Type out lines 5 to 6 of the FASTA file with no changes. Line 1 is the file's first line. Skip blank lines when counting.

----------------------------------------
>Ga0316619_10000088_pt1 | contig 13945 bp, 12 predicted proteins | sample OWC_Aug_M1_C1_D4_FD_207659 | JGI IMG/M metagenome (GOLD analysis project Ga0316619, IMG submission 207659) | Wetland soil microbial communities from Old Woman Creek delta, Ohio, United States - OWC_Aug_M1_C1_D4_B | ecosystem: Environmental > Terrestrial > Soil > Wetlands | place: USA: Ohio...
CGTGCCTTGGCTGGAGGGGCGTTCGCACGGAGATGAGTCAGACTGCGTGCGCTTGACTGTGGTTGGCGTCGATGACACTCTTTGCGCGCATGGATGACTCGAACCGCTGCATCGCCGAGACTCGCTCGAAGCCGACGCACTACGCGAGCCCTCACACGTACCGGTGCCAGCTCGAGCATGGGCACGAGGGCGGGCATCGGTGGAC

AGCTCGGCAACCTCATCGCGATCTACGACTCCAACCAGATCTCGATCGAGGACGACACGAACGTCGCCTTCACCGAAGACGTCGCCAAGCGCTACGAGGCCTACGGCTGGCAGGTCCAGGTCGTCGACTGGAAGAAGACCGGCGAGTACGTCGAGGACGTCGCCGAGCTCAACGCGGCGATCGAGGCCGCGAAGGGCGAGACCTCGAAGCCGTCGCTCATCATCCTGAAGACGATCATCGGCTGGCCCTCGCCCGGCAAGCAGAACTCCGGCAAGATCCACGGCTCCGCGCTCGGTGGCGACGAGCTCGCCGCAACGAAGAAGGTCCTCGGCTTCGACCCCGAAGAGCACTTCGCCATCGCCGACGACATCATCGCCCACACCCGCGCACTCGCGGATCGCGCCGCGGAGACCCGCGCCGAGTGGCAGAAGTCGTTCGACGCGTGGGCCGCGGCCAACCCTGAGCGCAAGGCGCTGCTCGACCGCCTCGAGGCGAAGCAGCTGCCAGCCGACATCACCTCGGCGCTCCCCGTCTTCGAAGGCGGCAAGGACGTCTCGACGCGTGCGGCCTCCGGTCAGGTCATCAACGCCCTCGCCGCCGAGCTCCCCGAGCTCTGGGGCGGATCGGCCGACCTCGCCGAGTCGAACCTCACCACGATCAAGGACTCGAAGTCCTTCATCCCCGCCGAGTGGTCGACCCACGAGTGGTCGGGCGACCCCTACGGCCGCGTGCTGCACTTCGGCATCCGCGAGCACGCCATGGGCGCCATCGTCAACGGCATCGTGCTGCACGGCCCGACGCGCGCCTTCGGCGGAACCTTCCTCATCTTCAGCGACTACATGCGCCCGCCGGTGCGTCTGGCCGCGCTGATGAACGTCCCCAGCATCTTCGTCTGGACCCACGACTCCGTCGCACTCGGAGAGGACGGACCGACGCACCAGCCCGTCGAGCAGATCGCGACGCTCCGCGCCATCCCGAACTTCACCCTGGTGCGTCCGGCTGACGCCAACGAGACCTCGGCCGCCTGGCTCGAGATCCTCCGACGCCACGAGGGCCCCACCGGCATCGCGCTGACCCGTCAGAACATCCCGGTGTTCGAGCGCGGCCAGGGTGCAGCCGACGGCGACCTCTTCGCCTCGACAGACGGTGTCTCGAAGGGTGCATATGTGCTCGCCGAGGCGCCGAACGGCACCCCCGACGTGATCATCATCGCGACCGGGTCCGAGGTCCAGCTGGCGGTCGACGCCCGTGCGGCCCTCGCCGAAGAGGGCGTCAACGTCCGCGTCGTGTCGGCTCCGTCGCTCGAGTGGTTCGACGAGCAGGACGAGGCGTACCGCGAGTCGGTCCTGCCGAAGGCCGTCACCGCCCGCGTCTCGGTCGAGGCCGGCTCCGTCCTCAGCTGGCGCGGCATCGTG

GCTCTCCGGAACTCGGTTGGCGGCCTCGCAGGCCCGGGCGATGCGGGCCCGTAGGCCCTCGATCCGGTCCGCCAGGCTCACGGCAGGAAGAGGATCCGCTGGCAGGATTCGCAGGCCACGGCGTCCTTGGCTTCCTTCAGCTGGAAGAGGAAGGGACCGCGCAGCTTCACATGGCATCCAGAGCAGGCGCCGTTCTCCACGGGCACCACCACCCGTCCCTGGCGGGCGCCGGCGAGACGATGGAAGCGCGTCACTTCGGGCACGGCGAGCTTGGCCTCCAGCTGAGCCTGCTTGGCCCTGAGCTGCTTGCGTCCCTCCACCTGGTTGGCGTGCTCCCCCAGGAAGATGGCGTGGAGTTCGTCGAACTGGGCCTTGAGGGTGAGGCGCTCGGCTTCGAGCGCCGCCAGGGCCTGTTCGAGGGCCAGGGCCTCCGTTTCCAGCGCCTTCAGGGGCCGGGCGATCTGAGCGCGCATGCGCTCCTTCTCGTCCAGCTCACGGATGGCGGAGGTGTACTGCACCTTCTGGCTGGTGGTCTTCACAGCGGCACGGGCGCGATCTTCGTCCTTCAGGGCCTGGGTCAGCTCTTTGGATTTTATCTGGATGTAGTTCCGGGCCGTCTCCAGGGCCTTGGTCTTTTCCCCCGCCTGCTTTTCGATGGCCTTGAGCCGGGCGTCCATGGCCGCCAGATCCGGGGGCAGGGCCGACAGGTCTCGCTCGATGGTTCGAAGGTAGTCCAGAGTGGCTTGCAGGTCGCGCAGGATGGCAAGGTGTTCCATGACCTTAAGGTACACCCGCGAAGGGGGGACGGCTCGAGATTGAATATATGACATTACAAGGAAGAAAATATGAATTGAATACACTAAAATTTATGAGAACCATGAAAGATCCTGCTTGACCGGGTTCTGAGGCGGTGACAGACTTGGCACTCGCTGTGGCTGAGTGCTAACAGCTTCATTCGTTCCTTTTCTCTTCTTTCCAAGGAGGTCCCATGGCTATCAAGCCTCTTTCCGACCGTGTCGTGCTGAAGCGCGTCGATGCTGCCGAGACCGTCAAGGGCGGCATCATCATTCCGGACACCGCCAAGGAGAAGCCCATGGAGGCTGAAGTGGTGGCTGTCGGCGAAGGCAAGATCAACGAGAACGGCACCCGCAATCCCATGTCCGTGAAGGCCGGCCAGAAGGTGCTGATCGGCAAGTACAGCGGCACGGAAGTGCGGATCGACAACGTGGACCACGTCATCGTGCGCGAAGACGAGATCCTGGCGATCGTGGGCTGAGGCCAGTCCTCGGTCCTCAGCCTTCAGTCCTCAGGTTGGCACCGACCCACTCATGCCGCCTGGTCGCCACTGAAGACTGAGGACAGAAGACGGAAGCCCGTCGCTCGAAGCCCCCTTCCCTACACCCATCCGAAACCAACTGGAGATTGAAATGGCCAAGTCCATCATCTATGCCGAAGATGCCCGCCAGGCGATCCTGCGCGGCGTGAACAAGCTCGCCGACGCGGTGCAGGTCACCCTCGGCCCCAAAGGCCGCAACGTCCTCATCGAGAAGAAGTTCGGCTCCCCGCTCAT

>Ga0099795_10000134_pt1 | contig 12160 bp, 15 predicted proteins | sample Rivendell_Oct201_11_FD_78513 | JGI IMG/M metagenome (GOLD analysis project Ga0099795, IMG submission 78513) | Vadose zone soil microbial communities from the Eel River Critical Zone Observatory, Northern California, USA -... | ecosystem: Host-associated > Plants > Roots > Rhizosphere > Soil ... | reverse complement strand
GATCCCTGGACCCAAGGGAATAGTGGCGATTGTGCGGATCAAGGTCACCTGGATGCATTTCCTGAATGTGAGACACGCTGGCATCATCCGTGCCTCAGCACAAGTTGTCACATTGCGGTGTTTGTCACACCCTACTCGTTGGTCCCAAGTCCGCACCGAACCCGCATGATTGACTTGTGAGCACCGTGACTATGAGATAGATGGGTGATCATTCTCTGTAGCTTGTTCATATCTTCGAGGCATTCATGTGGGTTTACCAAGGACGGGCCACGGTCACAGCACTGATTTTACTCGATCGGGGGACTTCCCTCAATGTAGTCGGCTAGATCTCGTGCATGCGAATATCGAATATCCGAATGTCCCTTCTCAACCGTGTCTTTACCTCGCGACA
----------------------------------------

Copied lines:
>Ga0099795_10000134_pt1 | contig 12160 bp, 15 predicted proteins | sample Rivendell_Oct201_11_FD_78513 | JGI IMG/M metagenome (GOLD analysis project Ga0099795, IMG submission 78513) | Vadose zone soil microbial communities from the Eel River Critical Zone Observatory, Northern California, USA -... | ecosystem: Host-associated > Plants > Roots > Rhizosphere > Soil ... | reverse complement strand
GATCCCTGGACCCAAGGGAATAGTGGCGATTGTGCGGATCAAGGTCACCTGGATGCATTTCCTGAATGTGAGACACGCTGGCATCATCCGTGCCTCAGCACAAGTTGTCACATTGCGGTGTTTGTCACACCCTACTCGTTGGTCCCAAGTCCGCACCGAACCCGCATGATTGACTTGTGAGCACCGTGACTATGAGATAGATGGGTGATCATTCTCTGTAGCTTGTTCATATCTTCGAGGCATTCATGTGGGTTTACCAAGGACGGGCCACGGTCACAGCACTGATTTTACTCGATCGGGGGACTTCCCTCAATGTAGTCGGCTAGATCTCGTGCATGCGAATATCGAATATCCGAATGTCCCTTCTCAACCGTGTCTTTACCTCGCGACA